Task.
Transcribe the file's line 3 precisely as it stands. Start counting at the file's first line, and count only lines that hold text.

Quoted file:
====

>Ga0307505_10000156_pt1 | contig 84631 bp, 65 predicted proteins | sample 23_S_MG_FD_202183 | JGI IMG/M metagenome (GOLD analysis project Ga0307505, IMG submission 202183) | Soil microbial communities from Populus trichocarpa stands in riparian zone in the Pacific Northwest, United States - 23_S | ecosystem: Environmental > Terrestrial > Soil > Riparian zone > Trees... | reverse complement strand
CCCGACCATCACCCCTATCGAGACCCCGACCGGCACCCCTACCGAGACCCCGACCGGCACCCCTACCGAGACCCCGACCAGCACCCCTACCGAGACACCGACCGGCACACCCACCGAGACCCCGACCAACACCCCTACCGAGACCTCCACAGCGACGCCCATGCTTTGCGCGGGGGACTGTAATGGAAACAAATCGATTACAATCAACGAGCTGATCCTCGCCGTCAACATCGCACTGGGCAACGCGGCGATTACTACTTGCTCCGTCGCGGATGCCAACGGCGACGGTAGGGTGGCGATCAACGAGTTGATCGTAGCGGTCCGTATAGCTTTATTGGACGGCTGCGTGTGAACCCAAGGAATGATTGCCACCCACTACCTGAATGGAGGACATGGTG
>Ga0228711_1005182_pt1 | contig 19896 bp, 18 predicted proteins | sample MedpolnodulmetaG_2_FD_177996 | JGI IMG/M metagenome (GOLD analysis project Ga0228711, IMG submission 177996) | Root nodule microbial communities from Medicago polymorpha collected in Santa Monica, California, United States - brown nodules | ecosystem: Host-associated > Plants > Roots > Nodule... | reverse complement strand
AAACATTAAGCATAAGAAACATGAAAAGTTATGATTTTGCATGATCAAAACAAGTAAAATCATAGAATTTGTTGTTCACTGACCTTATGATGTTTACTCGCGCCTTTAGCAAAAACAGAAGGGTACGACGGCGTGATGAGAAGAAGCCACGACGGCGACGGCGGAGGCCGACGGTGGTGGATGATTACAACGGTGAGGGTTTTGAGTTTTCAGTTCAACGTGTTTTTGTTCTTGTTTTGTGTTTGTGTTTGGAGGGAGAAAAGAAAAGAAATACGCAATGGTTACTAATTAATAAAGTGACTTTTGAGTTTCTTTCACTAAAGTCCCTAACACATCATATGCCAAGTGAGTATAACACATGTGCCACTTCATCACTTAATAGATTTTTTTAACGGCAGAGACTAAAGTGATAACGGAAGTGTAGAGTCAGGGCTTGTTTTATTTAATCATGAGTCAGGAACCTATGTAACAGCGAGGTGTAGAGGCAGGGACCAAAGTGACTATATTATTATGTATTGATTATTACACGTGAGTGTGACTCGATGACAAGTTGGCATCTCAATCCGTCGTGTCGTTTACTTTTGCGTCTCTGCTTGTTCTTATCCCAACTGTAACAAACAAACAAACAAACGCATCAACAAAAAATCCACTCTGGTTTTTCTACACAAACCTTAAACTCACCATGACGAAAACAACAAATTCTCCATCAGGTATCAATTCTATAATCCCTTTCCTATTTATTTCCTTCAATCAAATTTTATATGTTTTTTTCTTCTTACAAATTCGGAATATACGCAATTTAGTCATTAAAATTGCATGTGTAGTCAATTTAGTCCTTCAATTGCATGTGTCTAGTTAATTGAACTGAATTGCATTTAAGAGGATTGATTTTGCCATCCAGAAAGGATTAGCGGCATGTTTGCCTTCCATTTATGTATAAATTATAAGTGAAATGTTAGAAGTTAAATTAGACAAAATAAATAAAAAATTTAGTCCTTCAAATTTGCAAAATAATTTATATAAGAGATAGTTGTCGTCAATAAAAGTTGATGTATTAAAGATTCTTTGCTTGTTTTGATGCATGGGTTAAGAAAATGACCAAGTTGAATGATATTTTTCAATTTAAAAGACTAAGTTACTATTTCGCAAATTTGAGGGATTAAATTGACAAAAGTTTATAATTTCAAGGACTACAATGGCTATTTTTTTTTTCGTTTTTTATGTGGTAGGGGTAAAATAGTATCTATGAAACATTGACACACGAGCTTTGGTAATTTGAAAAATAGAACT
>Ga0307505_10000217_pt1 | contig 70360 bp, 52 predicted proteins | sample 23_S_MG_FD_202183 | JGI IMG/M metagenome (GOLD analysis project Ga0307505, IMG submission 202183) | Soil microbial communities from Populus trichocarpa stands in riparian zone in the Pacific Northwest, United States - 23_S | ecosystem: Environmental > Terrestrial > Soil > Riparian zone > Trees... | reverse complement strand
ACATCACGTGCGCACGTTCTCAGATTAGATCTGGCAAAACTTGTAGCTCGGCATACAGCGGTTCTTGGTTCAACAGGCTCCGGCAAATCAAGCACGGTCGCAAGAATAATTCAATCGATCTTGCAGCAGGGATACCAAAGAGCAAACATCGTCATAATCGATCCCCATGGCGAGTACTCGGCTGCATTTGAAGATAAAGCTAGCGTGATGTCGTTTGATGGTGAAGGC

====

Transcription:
>Ga0228711_1005182_pt1 | contig 19896 bp, 18 predicted proteins | sample MedpolnodulmetaG_2_FD_177996 | JGI IMG/M metagenome (GOLD analysis project Ga0228711, IMG submission 177996) | Root nodule microbial communities from Medicago polymorpha collected in Santa Monica, California, United States - brown nodules | ecosystem: Host-associated > Plants > Roots > Nodule... | reverse complement strand